Bagnall, (Reginald) Oscar (Gartside) (b. 1893)

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Bagnall, (Reginald) Oscar (Gartside) (b. 1893)

British pioneer of aura research. Born March 28, 1893, in Berkshire, England, he was educated at Malvern and Magdalene College, Cambridge, where he read natural sciences (biology, chemistry, and physics) and took his degree in science. After the outbreak of World War I, he left Magdalene to take a commission but was released from active service due to an injury. He returned to Magdalene for advanced studies, working as a schoolmaster and coaching young students for medical examinations.

While a professional biologist, he researched color, as a result of which he became interested in the phenomenon of human radiations. He experimented with dye screens in relation to the mechanics of human vision and in particular the effects of dicyanin, which had been studied by pioneer Walter J. Kilner, author of the book The Human Atmosphere; or, The Aura Made Visible by the Aid of Chemical Screens (1911).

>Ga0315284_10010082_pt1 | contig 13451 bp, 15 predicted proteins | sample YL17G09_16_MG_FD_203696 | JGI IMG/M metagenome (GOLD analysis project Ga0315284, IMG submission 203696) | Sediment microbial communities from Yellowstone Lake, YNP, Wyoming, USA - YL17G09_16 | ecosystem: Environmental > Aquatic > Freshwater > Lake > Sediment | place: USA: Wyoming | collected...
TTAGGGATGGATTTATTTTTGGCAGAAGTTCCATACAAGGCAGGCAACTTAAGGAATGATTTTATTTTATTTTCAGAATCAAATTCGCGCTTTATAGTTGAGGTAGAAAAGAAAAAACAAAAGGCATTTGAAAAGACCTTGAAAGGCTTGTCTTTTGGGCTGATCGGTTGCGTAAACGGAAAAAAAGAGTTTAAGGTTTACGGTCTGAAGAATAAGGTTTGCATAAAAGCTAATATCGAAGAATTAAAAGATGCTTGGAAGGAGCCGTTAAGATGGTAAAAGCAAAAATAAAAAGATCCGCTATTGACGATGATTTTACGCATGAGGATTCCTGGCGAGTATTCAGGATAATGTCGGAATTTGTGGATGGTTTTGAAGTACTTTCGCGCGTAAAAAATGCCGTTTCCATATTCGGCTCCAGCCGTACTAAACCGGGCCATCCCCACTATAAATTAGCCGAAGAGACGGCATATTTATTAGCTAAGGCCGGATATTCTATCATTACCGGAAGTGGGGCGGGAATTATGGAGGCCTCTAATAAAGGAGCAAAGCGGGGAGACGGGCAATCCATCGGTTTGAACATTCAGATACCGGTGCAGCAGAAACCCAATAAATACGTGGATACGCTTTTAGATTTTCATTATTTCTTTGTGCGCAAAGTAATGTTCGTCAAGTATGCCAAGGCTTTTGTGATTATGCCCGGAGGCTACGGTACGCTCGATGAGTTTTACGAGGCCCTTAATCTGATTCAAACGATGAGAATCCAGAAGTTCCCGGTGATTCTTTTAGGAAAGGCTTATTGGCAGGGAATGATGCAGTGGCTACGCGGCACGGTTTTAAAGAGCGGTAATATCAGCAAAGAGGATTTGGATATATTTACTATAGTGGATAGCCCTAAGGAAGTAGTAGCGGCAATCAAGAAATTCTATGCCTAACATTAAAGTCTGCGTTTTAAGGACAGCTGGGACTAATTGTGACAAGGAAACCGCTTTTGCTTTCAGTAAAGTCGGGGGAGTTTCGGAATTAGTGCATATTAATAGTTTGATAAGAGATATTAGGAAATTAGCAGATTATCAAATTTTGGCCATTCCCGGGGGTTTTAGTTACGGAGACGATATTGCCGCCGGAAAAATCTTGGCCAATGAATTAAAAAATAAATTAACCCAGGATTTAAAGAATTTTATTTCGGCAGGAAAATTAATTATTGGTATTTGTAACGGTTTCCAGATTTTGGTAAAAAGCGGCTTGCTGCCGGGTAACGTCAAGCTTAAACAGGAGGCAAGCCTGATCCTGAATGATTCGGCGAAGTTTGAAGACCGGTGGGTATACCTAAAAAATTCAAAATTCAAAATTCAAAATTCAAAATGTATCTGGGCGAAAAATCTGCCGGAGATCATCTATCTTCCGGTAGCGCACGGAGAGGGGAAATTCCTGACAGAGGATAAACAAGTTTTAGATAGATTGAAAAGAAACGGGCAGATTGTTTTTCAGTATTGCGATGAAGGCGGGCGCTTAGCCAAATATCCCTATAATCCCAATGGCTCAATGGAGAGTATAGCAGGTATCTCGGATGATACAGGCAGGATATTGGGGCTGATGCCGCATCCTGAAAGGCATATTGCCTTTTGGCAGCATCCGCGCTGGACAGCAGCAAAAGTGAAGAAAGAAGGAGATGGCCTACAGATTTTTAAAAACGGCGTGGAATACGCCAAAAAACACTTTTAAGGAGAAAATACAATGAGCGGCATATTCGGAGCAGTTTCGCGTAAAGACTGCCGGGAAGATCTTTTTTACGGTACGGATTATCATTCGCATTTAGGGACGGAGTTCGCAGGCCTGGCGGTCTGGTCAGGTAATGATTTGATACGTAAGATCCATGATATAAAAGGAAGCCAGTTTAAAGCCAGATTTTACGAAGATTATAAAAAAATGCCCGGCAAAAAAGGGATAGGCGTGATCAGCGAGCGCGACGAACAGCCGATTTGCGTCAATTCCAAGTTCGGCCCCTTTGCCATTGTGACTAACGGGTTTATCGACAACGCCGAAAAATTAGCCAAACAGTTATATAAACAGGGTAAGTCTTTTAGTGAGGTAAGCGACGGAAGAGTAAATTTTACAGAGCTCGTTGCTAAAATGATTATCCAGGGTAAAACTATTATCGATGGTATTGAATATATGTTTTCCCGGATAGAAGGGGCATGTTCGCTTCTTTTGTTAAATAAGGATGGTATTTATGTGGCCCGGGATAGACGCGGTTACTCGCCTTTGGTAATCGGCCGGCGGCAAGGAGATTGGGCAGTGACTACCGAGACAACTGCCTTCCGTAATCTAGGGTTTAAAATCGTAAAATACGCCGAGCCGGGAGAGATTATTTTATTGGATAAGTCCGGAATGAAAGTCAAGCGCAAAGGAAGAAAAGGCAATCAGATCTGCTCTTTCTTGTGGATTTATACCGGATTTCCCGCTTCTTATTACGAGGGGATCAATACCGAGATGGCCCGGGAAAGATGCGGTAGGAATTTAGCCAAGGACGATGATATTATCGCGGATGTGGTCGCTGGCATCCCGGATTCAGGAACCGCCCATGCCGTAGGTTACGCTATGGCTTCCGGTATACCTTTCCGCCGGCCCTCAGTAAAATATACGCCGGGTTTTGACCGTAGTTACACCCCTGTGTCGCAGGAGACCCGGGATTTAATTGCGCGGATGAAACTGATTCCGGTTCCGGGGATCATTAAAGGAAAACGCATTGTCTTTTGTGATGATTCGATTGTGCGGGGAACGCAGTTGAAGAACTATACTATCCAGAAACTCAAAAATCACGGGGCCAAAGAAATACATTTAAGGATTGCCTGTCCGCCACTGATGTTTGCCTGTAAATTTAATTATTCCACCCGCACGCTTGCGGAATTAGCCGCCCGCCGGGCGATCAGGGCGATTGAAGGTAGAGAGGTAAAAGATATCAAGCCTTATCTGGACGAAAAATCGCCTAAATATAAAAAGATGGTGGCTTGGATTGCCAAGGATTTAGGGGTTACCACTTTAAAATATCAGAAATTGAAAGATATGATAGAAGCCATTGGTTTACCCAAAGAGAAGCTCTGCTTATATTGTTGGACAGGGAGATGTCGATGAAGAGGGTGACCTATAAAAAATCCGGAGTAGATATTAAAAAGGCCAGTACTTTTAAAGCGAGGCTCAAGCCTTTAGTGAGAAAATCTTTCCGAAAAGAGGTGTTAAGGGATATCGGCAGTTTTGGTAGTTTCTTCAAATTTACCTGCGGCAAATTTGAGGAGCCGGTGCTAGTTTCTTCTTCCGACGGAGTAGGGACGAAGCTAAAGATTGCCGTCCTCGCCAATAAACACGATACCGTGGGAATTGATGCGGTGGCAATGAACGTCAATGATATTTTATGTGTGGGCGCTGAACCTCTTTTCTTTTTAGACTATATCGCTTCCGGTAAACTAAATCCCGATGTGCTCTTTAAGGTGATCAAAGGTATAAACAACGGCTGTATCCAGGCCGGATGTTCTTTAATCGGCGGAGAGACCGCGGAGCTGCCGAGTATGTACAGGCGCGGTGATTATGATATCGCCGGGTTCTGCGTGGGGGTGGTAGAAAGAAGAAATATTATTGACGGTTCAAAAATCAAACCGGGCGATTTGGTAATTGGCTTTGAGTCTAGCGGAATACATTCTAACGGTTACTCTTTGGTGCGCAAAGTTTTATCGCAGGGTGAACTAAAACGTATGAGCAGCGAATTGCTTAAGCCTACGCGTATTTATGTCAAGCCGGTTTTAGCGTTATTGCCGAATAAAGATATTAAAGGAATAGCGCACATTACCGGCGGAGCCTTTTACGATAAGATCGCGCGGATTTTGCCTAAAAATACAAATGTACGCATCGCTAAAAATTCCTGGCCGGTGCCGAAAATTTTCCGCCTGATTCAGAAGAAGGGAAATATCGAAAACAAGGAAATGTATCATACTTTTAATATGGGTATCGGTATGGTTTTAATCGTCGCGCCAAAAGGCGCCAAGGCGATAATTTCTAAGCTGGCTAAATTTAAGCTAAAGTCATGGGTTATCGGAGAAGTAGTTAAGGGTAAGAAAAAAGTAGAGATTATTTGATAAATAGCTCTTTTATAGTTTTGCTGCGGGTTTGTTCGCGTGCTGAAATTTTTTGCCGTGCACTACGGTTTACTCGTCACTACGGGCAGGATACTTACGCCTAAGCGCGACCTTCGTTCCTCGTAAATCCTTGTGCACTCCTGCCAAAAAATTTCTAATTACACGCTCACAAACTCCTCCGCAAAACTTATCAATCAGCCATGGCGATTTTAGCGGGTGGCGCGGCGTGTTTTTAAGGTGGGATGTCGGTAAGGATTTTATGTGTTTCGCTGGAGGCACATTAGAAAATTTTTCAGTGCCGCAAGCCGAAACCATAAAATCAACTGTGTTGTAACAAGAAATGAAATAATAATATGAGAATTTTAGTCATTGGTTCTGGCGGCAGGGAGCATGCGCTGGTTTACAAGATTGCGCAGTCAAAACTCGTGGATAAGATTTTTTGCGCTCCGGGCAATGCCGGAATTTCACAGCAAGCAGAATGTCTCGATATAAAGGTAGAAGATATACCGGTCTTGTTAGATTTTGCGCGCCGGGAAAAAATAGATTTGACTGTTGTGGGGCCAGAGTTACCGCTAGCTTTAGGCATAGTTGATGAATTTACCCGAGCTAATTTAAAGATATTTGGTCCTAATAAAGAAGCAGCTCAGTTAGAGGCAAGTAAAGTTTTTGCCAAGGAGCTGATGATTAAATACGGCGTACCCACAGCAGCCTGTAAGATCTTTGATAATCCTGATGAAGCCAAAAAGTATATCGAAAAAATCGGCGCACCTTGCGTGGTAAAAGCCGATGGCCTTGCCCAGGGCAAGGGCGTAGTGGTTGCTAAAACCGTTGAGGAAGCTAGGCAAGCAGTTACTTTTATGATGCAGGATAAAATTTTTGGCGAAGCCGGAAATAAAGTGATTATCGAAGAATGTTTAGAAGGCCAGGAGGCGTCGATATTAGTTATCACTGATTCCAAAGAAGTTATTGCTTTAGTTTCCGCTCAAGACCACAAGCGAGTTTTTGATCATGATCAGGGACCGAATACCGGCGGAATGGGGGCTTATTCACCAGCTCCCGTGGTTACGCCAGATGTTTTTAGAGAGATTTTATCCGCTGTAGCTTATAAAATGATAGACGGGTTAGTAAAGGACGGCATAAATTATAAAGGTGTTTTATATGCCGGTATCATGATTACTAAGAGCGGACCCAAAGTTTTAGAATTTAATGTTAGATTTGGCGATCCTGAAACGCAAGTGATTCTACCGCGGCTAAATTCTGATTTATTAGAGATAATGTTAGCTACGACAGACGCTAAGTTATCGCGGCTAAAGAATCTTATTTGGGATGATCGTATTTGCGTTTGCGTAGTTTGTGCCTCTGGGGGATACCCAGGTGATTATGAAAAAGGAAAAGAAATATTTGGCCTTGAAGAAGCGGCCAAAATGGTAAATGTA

Bagnall's own valuable book, The Origin and Properties of the Human Aura (1937), is also a major study of the subject and validates many of Kilner's findings. Both Kilner and Bagnall brought the phenomena, formerly limited to study by psychics and occultists, onto firmer scientific ground. Since then, modern interest in aura research has been stimulated by the discovery of the Kirlian aura.

Sources:

Bagnall, Oscar. The Origin and Properties of the Human Aura. 1937. Rev. ed. New Hyde Park, N.Y.: University Books, 1970.